OSA REVIEW: Wright and Wright, OxArch Talk

Partner Stephen Smith delivers a meticulous lecture on meticulous architecture: driven by details, centred on context.

Magdalene College Library, Oxford (2016)

The reaction to this lecture probably divided its audience into two camps - those who appreciate joinery markups appearing in a presentation and those who prefer to skip over the blow-by-blow match analyses. Interpreting he theme of Emergence as the process by which “things become visible after being concealed”, Smith gave an in-depth commentary on the events of four projects that influenced their emergence beyond concept and alluring visualisations to built reality.

It's clear from the outset that Smith is a traditionalist when it comes to architectural practice; in an age where every business must have its innovative unique selling point, this approach is surprisingly refreshing. Starting with examples of student work from his studio at Cambridge University, he lauded the tactility of “non-computer generated” collages and models (clearly photoshopped, but in fairness, not rendered) and went on to attribute a successful competition bid for the Royal Academy of Engineering to an evocative handmade model. “It's worth doing them” he assured any Rhino-worshipers present. On home turf with an audience of drawing-literate architects, he talked through the clear, practical logic of Wright and Wright’s design for Magdalen College Library by waving a mouse cursor across a series of naked plans and sections. It was a gentle reminder that all built architecture transpires from simple black lines and grey hatch.

“For all the has been - Thanks. For all that will be, Yes!”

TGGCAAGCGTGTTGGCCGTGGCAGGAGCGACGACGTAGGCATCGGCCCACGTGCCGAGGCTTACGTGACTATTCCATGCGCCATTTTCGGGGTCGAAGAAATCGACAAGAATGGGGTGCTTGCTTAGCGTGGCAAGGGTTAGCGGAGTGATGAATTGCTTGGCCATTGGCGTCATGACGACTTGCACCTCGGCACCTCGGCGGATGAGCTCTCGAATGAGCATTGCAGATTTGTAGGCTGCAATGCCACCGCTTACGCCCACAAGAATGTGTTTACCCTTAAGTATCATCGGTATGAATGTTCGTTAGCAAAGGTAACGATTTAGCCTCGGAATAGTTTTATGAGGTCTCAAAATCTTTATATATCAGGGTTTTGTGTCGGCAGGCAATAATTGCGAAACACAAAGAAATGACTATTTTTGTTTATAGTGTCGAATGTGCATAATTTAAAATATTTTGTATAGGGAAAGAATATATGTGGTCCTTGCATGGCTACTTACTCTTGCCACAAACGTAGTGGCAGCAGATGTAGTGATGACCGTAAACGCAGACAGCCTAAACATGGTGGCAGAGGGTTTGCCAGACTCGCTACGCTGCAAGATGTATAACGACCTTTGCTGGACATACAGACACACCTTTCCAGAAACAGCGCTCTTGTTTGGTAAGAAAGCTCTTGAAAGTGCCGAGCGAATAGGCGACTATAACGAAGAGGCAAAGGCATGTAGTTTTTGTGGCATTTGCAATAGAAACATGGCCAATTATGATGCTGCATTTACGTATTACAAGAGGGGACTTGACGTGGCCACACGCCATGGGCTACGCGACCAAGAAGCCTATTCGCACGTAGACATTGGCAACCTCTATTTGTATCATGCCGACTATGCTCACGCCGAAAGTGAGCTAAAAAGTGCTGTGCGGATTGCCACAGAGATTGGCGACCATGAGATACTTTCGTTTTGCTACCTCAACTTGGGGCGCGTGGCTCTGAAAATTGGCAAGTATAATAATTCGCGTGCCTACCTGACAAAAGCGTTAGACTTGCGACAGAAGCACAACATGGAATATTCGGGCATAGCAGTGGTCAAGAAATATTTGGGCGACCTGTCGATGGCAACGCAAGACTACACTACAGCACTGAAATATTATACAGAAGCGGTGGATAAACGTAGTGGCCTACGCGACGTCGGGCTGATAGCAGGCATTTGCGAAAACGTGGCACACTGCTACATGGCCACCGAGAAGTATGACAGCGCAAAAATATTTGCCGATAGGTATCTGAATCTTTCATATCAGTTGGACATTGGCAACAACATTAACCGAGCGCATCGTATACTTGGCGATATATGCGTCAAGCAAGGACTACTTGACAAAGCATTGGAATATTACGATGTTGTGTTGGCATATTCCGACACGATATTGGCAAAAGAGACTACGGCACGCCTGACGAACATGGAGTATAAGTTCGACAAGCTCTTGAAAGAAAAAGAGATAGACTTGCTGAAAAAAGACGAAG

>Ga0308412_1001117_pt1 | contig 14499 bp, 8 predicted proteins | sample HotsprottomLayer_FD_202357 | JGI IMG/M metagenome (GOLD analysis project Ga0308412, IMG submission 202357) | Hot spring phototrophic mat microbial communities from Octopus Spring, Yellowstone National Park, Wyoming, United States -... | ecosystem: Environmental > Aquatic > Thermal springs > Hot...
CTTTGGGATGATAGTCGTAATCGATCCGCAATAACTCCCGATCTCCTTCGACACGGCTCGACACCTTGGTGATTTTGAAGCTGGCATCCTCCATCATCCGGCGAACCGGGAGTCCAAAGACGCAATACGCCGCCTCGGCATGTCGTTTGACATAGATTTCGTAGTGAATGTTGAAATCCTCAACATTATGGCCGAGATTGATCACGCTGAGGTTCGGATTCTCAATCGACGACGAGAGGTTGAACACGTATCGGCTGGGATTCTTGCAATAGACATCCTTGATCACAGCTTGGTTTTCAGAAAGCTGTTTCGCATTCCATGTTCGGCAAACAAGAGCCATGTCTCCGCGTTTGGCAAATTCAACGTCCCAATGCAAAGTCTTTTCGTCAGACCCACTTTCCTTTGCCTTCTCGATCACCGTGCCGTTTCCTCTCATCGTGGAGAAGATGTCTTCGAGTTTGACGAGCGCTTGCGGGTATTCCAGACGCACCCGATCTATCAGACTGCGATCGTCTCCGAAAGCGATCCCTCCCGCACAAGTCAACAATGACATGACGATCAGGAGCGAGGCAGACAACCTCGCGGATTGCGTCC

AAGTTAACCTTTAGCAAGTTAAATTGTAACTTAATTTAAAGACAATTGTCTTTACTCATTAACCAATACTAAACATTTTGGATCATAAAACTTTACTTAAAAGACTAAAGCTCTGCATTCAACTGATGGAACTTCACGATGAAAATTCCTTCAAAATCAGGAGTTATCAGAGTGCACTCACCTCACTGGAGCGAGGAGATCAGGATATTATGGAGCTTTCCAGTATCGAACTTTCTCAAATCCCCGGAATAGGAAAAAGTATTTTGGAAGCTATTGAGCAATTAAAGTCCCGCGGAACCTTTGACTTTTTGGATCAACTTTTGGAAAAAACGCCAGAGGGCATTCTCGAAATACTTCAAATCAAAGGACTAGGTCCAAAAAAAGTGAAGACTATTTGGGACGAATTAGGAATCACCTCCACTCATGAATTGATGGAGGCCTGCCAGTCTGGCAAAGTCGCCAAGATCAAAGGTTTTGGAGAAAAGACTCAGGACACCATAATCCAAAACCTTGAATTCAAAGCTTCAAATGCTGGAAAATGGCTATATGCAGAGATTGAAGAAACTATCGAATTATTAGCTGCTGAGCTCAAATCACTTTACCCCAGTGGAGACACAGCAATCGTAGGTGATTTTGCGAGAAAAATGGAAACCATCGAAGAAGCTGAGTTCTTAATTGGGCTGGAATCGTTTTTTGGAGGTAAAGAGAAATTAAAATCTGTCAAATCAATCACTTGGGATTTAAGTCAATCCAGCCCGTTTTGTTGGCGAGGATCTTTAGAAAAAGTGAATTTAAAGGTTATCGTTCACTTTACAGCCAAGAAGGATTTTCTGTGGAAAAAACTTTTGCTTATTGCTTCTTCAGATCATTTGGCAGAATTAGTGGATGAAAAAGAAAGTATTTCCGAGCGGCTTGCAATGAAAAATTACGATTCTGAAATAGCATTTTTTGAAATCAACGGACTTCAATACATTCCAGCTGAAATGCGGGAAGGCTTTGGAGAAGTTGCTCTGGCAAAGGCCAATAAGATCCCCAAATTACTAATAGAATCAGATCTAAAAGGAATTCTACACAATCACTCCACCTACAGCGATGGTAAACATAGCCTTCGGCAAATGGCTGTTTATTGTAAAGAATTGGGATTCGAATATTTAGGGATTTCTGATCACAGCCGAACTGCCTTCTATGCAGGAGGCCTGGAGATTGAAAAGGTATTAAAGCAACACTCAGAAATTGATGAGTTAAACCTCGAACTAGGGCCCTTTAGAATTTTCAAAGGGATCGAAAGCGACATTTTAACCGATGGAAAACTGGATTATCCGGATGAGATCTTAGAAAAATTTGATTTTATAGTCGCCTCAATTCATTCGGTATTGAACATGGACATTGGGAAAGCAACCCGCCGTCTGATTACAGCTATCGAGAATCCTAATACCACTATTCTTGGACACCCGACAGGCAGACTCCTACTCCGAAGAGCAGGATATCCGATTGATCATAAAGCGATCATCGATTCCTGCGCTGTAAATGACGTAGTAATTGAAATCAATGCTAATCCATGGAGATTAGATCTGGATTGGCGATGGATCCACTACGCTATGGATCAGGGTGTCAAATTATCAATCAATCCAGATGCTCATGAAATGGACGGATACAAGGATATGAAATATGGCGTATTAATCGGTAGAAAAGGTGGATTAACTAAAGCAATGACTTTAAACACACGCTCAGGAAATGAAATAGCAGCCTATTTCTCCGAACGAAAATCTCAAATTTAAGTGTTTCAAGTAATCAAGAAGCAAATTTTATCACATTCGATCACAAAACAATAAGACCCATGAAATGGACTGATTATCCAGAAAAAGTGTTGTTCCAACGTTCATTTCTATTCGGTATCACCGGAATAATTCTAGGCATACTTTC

Smith clearly sees process as integral to design, favouring the construction phase as an opportunity to “relish and enjoy making the project”. The proportion of the talk dedicated to research, design and construction was probably reflective of the amount of time an architectural practice actually spends on each phase; unglamourous aspects such as ventilation, noise attenuation and stone quarrying were included in the discussion as each clearly had a significant impact on the design outcome. Whilst recounting the progress on the design for St John’s College Library, he also deviated from the practice portfolio to present the expressive sketches of two artists, Kirsty Brookes and Susanna Heron, who were commissioned to create installations for the new building. Here, there was a clear appreciation for the artists’ iterative design process and meticulous craftwork, with Heron fabricating a colour-coded mdf template for every block in a tall stone facade, pouring water over the wood to find nooks of sitting water and filing it away.

Smith’s definition of emergence rings true with experience in practice: whilst studio projects tend to have a “research phase” in which the context is understood and analysed with appropriate diagrams, real construction projects have a habit of throwing up spanners. During excavation for the library at Magdalen College, an old cemetery along with a hundred bodies was uncovered in a corner of the site, forcing the design to change to become more compact and efficient. This attitude of embracing the context, whatever its challenges, was neatly captured in his last photo - a quote from Dag Hammarskjöld, chosen by the headmaster of Newlands School, engraved on a plaque adorning the parapet walls of their new building to commermorate the topping out ceremony: “For all that has been - Thanks. For all that will be, Yes!”.

Overall, the lecture provided a detailed overview into the life as an architect in all its technical glory, and it's something that shouldn’t be concealed from emerging architecture students. From the writer’s own experience (that is, a mere two years), tech exercises become less of a chore when you can see your drawings being constructed in 1:1, where the line between clunky and refined becomes quite apparent and is sometimes millimeters apart.

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